http://www.isahitya.com/index.php/english-sahitya/interviews/345-in-talk-to-isahitya-vikram-sampath

http://www.thehindu.com/todays-paper/tp-features/tp-literaryreview/no-longer-the-literary-equivalent-of-woodstock/article4373944.ece

Just one day at the fest could have you seesawing. On the one hand you had Delhi aunties and their designer bags waging seat battles. They went everywhere, anywhere they could get a seat — it didn’t seem to matter whether it was two Dalit writers in Tamil or Prasoon Joshi condemning item numbers or even Amish Tripathi. On the other hand, you had enthralling minds like the young archiver Vikram Sampath, who is struggling to make ancient Indian music free and accessible to all via his website; the quietly dazzling Anjan Sunderam who is being hailed as a young Kapuscinski by Pico Iyer; the insuppressibly witty Howard Jacobson; and the thrill of watching Ashis Nandy and Tarun Tejpal expressively disembowel ill-informed moderators and audacious questioners.

This gets us to the “question rounds between the panellists and authors, after the sessions” — the one way in which JLF flattens the differences. If you somehow manage to finagle the mike, you can also join the elitists in drawing the fundamentals of our society. Or, like I did, watch with horror and bemusement as a young girl in cashmere shawl and horn-rimmed intelligent-looking glasses, actually argue that the Amazon Kindle doesn’t smell like a book.

This year was special as one of my favourite writers, Pico Iyer, spoke about another of my favourite writer, Graham Greene. I have always associated them with the unglamorous side of a writer’s life. Ceaseless media-shy literary warriors, monks among the literary cheerleaders and exhibitionists. Eloquent, dignified with a soft, caring voice they may be, but are/were fast talkers too. They reconnect you with the fantastical world of imagination that is the utmost gift of being a child. And that’s what we love about authors: they are refined out of existence, superbly above it all, and provide no answers beyond the ones hidden in one’s books. But now that Pico Iyer has wrecked my heart by appearing in public consistently (I take solace in the fact that he refused interviews and claimed that he hated travel writing), I am running out of models and icons who will not cave in to the stress of the market or the enticement of taking a little dip in the puddle of celebrity-hood.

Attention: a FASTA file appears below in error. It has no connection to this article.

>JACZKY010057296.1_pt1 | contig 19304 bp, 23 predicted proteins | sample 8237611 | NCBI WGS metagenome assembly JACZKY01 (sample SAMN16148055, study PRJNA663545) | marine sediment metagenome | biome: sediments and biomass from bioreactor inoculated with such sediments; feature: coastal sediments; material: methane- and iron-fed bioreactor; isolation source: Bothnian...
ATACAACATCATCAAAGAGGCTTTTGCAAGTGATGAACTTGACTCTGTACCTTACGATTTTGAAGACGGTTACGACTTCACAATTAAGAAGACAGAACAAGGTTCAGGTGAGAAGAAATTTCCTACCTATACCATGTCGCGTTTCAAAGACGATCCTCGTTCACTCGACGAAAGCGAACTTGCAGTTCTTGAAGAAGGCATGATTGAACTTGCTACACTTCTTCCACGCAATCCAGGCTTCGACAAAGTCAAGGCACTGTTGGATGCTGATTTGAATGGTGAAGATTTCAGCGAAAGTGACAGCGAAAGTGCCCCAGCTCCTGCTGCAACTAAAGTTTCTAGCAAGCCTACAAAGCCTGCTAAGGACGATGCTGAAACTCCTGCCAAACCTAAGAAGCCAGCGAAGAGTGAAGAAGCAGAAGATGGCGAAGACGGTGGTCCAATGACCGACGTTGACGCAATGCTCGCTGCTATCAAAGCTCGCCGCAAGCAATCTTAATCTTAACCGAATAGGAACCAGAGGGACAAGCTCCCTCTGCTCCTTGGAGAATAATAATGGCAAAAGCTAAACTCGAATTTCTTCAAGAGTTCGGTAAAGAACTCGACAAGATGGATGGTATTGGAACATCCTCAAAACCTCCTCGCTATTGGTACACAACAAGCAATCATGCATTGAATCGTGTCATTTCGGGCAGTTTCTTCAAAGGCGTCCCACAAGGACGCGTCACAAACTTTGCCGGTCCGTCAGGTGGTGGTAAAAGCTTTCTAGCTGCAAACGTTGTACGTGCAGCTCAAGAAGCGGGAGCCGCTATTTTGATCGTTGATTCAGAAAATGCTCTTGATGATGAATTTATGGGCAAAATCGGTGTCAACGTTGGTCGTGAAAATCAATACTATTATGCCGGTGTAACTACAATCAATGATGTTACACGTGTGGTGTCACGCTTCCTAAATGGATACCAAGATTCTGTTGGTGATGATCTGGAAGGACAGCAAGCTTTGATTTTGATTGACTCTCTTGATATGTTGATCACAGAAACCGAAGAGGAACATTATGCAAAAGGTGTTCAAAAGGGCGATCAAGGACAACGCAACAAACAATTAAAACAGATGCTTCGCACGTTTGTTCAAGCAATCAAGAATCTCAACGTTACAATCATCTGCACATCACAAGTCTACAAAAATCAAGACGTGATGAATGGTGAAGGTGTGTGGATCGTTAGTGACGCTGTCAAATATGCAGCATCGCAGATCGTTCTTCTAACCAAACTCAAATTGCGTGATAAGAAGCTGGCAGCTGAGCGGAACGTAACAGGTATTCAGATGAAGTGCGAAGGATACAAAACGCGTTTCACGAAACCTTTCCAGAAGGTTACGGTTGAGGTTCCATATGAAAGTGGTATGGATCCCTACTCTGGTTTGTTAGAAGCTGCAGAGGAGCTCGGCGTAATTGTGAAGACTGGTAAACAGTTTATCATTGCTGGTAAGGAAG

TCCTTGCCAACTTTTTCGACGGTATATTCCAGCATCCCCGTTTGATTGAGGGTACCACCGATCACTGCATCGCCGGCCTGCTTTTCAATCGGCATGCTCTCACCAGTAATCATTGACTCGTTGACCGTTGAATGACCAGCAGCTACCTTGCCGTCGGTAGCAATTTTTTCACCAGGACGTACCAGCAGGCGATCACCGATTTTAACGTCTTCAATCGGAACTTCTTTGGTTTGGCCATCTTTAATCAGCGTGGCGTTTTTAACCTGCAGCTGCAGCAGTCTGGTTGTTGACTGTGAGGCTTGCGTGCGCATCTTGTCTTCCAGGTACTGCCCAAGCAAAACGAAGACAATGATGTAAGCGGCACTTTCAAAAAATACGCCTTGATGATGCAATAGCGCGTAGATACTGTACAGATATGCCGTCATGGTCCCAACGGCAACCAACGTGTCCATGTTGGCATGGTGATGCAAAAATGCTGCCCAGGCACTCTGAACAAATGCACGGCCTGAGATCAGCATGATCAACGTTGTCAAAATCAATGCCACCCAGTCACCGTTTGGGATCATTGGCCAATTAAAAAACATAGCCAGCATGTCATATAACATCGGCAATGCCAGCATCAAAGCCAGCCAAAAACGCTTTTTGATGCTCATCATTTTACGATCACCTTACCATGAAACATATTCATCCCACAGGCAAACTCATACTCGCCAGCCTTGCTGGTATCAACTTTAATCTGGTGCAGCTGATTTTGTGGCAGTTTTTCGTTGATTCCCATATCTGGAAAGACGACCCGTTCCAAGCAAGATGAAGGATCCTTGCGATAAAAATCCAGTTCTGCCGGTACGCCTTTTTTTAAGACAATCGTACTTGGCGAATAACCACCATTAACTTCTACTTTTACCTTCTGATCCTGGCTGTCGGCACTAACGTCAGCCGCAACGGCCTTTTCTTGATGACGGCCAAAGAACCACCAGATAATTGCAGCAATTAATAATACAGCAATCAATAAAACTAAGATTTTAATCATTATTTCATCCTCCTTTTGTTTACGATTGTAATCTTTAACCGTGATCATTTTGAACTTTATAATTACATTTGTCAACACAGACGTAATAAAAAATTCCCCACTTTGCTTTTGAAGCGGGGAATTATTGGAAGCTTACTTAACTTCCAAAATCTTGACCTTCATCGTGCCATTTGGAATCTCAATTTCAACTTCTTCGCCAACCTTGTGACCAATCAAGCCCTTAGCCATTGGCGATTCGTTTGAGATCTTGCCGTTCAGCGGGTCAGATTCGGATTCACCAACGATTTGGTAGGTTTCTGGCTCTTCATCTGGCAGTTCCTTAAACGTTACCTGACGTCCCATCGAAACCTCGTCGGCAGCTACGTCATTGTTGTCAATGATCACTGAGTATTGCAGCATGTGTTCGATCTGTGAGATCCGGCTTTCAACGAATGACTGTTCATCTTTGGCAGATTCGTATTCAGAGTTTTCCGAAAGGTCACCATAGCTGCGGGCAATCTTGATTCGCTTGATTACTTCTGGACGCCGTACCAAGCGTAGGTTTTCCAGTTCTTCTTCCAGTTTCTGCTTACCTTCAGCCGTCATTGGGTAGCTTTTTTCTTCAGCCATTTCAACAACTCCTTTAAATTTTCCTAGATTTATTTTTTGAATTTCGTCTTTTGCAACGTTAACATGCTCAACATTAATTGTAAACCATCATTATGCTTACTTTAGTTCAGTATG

That is one big reason, if you ask me, why I ended up spending my evenings with dead writers under the orange and white awning of the Penguin store at the fest: Bronte, Dickens, Kafka, Tolstoy, Greene. They can’t come back from the dead to claim their share of the limelight under that neem tree close to the book stall. Far from the infuriating crowds, buried deep into the earth, they are comfy with their solitude and do not suffer from nervous breakdowns if denied the regular supply of the thrills of the mass media. I go to them, finger the beautiful new embossed collectible covers in bright hues of red, orange and yellow that Penguin has dressed them in, sip nimbu paani in their company and learn to cherish my solitude from them. And as advised by Einstein, look deep inside me, often to find profound shallowness.  So there’s no point fighting it. I will deny it till the day before the festival begins, maybe even book a flight to Goa just to make sure I don’t get there on that day. But there is no point combating what the cosmos intends. I will go back again next year. And listen to Pico Iyer talk about his new journeys around the world.

http://www.thehindu.com/todays-paper/tp-features/tp-literaryreview/damning-indictment/article4373940.ece

The clash between the normative or what should be and the realistic or what is remains at the heart of all art. Given the conformist nature of our society, this conflict is especially relevant for an Indian artist.

Yet, for all its greatness, I cannot read Tess of the d’Urbervilles in the beginning of 2013 without being saddened by how relevant it is in today’s India. The Delhi gang rape in December has opened up a groundswell of revulsion. Let us hope that this results in a substantial and lasting change in attitude, ushering in an era where we Indians may read Hardy’s novel the way his fellow Britons read it — as a classic of an era long past.